And really, I have surprised myself. I can only remember one occasion when I’ve been kicking myself, really regretting some book I got rid of. Though, as I said at the beginning, I do seem to have acquired yet more books. I can’t imagine how that happened. Time, then, for another sort-out …
A few days after playing at Wigmore Hall, The Pavel Haas Quartet and Boris Giltburg were in Cambridge at the Peterhouse Theatre, again playing the Shostakovich Piano Quintet. This time, the other piece in the programme was Dvořák’s Op. 81 Piano Quintet.
One of PHQ’s remarkable gifts is to make performances of music that we know that they have rehearsed with great intensity sound freshly inspired, newly wrought. (The last quartet I heard in Cambridge was Quatuor Ebène, who are indeed fine — yet somehow they struck me as sounding too polished, and that surface gloss made it difficult to get an emotional grip on their performance.) PHQ recorded the Dvořák with Giltburg in 2017, and rightly won the highest praise for the disc and a Gramophone Award; but they played last night with such verve and warmth and evident love for the music, it was as if they had just recently discovered the piece. It is difficult to imagine, too, a more fitting match than between Giltburg’s mercurial playing and the Quartet’s — the happiest of musical partnerships.
I said after hearing their Shostakovich in London that I doubted that the Quintet could be played better. Yet, if anything, it was so last night. Perhaps it was the setting. Lovely though Wigmore Hall is, the small Peterhouse venue — seating just 180 people on two levels, so you can be no more than seven rows from the small stage — is a much more intimate space. And a group like the Pavel Haas, playing with characteristic passionate intensity, can then make a particularly intense impact. So in that venue, together with Boris Giltburg, their Shostakovich really took fire. Wonderful playing from all five of them.
(I was so caught up in the warmest applause at the end of the concert, I forgot to turn on my phone to picture them responding wreathed in smiles — so here they are, deservedly looking equally cheerful, after another concert!)
So here we are: four hundred and twenty pages of logical goodness, written with insight, clarity, zest, and wit, making it an unmissable read for students new and old.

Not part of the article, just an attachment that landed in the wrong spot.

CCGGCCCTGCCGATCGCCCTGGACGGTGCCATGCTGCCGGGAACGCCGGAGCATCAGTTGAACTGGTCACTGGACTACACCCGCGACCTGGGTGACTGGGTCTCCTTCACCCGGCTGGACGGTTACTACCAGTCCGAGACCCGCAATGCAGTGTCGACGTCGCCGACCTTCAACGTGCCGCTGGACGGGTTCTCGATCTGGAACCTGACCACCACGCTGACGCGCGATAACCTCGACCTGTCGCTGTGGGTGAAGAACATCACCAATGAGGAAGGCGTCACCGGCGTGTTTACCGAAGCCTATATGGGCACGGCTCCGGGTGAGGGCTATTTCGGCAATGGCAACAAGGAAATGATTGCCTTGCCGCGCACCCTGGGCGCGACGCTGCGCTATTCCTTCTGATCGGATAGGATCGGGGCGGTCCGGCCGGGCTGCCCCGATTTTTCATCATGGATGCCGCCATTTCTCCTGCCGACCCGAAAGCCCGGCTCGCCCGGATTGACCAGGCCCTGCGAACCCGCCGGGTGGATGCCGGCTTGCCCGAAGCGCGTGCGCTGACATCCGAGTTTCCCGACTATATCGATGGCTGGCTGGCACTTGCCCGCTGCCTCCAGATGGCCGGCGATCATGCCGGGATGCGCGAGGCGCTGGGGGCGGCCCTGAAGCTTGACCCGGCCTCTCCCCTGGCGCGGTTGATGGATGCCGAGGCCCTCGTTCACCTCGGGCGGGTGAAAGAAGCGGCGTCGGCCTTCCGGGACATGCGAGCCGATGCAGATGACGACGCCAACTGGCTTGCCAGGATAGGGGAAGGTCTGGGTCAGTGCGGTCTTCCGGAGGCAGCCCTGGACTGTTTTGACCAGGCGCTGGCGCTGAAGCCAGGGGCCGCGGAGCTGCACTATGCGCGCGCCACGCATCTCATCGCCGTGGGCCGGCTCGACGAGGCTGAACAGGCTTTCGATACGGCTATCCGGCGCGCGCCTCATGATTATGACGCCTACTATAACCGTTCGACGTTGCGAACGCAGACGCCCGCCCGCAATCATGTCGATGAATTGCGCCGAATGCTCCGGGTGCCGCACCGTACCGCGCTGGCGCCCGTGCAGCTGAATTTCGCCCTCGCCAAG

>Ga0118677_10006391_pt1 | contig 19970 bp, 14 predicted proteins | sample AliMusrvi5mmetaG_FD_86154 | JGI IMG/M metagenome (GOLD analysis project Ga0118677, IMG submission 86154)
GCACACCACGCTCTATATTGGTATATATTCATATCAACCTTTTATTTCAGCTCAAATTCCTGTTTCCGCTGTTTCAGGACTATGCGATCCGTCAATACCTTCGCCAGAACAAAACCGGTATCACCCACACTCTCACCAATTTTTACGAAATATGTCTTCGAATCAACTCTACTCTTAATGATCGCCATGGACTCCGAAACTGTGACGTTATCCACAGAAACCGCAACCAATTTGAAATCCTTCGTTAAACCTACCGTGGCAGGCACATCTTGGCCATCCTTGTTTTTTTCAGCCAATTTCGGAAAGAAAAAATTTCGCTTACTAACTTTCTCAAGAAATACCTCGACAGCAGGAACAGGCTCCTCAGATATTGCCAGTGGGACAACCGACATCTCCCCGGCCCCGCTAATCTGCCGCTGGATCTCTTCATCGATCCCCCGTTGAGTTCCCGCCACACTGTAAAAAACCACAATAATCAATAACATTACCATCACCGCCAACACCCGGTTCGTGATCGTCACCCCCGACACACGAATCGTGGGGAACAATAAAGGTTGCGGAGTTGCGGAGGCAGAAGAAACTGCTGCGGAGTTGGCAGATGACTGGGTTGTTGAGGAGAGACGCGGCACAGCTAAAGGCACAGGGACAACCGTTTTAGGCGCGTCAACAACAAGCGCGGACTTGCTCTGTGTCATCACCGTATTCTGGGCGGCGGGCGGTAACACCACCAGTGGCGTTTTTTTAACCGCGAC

Well, that’s the theory ….
Kind friends and relations have said it is mostly not bad, give or take. On a good day, I can almost agree.
So, after a ridiculously protracted re-writing, I really will have to let this second edition of my Intro to Formal Logic go into the world this week and then take its chances. There’s a couple of (small) remaining tasks and then off to CUP with it!
I won’t tell you how many things that I ought to have realized decades ago when I started teaching this stuff that I’ve learnt (at last) in putting this edition together. That would be just too embarrassing. But better late than never …
The end is in sight for writing IFL2. Though through the great kindness of strangers, and some very last minute sets of very useful comments, I’m still editing up to the wire. I just came across this in Elizabeth Bowen’s novel The Death of the Heart:
Nothing arrives on paper as it started, and so much arrives that never started at all. To write is always to rave a little — even if one did once know what one meant.
The Pavel Haas Quartet glimpsed rehearsing the Shostakovich Quintet for their Wigmore Hall concert on Wednesday with the terrific Boris Giltburg. The evening performance was wonderful, the best I’ve heard that piece played, full of ambiguities, tensions, life and colour. Indeed — as Boris Giltburg says — they rocked! (Or as the Times reviewer put it, they were at the top of their game. “The prelude was beautifully drawn, its counterpoint perfectly balanced. The sulphurous jig of the scherzo thickly painted, grimacing theatre music, while the intermezzo unfolded with magical transparency. There’s a volte-face in the finale to levity, a shift in tone that the quartet managed here with the grace of a master conjurer.”)